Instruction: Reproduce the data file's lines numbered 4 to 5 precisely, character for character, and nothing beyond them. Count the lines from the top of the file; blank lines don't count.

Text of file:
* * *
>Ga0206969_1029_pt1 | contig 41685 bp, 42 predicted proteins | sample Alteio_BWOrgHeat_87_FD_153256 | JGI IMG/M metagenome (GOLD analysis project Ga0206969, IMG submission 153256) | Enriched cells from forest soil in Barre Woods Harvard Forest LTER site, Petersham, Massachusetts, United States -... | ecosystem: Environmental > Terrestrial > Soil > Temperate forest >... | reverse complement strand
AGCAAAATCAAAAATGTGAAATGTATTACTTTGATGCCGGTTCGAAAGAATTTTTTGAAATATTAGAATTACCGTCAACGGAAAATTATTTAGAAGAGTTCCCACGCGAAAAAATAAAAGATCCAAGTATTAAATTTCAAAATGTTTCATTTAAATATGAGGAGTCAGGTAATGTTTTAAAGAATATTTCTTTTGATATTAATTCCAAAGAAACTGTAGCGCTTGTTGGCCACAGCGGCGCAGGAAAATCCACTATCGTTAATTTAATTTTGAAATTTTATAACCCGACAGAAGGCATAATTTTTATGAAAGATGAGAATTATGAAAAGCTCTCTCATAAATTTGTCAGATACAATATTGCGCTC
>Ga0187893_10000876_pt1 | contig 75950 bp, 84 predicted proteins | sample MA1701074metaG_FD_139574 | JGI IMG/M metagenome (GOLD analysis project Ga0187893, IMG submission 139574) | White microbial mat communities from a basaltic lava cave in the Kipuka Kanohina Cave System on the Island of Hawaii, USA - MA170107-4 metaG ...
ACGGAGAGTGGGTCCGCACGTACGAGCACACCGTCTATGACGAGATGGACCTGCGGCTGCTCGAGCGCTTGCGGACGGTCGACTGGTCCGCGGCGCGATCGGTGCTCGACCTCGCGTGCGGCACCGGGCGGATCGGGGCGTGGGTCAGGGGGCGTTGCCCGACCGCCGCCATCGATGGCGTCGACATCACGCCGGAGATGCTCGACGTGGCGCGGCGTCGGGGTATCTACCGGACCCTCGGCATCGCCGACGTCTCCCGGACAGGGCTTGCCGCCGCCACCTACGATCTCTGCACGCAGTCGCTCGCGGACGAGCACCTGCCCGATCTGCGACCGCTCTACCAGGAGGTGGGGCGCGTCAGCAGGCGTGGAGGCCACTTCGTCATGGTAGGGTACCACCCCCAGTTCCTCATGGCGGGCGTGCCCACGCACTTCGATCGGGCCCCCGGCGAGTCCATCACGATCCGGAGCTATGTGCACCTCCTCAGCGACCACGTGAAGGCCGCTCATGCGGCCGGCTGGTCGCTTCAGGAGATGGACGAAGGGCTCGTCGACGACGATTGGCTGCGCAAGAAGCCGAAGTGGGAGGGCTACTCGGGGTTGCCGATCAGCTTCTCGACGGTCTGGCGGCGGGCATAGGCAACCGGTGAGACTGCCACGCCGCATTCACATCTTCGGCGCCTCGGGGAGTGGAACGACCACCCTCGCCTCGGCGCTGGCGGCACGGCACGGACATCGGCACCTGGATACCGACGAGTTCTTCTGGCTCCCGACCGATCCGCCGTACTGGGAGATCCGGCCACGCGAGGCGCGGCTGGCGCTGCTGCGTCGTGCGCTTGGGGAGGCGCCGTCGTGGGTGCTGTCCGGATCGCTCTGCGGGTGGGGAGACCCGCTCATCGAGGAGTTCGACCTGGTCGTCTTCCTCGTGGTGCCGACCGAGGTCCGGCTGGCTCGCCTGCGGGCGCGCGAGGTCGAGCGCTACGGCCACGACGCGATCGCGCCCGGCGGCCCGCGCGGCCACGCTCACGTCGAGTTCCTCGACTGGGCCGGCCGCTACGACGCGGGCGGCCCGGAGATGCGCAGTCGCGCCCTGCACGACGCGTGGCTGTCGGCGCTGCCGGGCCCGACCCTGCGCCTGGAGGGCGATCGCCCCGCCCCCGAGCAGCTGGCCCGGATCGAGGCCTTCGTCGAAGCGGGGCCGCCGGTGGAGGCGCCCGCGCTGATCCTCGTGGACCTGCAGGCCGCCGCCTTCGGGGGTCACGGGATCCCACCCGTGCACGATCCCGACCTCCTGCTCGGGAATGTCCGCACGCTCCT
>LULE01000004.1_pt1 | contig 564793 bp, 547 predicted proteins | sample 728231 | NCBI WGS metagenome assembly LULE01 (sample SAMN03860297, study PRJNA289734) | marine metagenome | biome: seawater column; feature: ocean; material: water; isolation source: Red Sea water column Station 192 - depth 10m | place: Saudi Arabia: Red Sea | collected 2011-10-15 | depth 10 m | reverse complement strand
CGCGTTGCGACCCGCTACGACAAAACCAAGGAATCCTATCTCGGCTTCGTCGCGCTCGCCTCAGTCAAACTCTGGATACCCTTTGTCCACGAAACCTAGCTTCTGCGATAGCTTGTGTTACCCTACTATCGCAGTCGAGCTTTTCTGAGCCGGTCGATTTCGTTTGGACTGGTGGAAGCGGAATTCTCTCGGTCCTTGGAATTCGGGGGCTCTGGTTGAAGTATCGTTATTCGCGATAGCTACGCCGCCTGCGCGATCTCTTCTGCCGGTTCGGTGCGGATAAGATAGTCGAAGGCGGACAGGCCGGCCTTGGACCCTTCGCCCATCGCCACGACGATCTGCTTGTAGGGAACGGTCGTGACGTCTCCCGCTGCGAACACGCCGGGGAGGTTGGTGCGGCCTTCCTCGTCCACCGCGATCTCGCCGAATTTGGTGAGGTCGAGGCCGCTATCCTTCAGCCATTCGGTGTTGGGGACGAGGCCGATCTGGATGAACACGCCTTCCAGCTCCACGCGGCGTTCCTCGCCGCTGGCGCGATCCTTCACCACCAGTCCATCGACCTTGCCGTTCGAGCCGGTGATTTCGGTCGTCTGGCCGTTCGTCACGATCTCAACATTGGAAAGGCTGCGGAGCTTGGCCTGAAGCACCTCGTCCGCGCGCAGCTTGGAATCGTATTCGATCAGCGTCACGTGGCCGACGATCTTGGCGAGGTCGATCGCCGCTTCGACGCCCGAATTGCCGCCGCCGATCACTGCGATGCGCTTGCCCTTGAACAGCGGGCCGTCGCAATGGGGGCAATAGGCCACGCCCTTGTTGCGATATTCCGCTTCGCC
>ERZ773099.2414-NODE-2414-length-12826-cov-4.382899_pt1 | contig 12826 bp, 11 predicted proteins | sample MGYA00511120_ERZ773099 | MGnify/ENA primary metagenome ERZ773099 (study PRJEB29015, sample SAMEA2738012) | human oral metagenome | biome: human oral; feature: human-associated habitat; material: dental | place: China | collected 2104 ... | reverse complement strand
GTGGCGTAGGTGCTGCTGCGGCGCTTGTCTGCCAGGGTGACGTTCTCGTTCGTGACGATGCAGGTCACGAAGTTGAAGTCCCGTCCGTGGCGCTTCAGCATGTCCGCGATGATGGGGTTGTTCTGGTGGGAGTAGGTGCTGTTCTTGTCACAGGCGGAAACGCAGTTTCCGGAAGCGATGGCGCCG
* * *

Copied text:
ACGGAGAGTGGGTCCGCACGTACGAGCACACCGTCTATGACGAGATGGACCTGCGGCTGCTCGAGCGCTTGCGGACGGTCGACTGGTCCGCGGCGCGATCGGTGCTCGACCTCGCGTGCGGCACCGGGCGGATCGGGGCGTGGGTCAGGGGGCGTTGCCCGACCGCCGCCATCGATGGCGTCGACATCACGCCGGAGATGCTCGACGTGGCGCGGCGTCGGGGTATCTACCGGACCCTCGGCATCGCCGACGTCTCCCGGACAGGGCTTGCCGCCGCCACCTACGATCTCTGCACGCAGTCGCTCGCGGACGAGCACCTGCCCGATCTGCGACCGCTCTACCAGGAGGTGGGGCGCGTCAGCAGGCGTGGAGGCCACTTCGTCATGGTAGGGTACCACCCCCAGTTCCTCATGGCGGGCGTGCCCACGCACTTCGATCGGGCCCCCGGCGAGTCCATCACGATCCGGAGCTATGTGCACCTCCTCAGCGACCACGTGAAGGCCGCTCATGCGGCCGGCTGGTCGCTTCAGGAGATGGACGAAGGGCTCGTCGACGACGATTGGCTGCGCAAGAAGCCGAAGTGGGAGGGCTACTCGGGGTTGCCGATCAGCTTCTCGACGGTCTGGCGGCGGGCATAGGCAACCGGTGAGACTGCCACGCCGCATTCACATCTTCGGCGCCTCGGGGAGTGGAACGACCACCCTCGCCTCGGCGCTGGCGGCACGGCACGGACATCGGCACCTGGATACCGACGAGTTCTTCTGGCTCCCGACCGATCCGCCGTACTGGGAGATCCGGCCACGCGAGGCGCGGCTGGCGCTGCTGCGTCGTGCGCTTGGGGAGGCGCCGTCGTGGGTGCTGTCCGGATCGCTCTGCGGGTGGGGAGACCCGCTCATCGAGGAGTTCGACCTGGTCGTCTTCCTCGTGGTGCCGACCGAGGTCCGGCTGGCTCGCCTGCGGGCGCGCGAGGTCGAGCGCTACGGCCACGACGCGATCGCGCCCGGCGGCCCGCGCGGCCACGCTCACGTCGAGTTCCTCGACTGGGCCGGCCGCTACGACGCGGGCGGCCCGGAGATGCGCAGTCGCGCCCTGCACGACGCGTGGCTGTCGGCGCTGCCGGGCCCGACCCTGCGCCTGGAGGGCGATCGCCCCGCCCCCGAGCAGCTGGCCCGGATCGAGGCCTTCGTCGAAGCGGGGCCGCCGGTGGAGGCGCCCGCGCTGATCCTCGTGGACCTGCAGGCCGCCGCCTTCGGGGGTCACGGGATCCCACCCGTGCACGATCCCGACCTCCTGCTCGGGAATGTCCGCACGCTCCT
>LULE01000004.1_pt1 | contig 564793 bp, 547 predicted proteins | sample 728231 | NCBI WGS metagenome assembly LULE01 (sample SAMN03860297, study PRJNA289734) | marine metagenome | biome: seawater column; feature: ocean; material: water; isolation source: Red Sea water column Station 192 - depth 10m | place: Saudi Arabia: Red Sea | collected 2011-10-15 | depth 10 m | reverse complement strand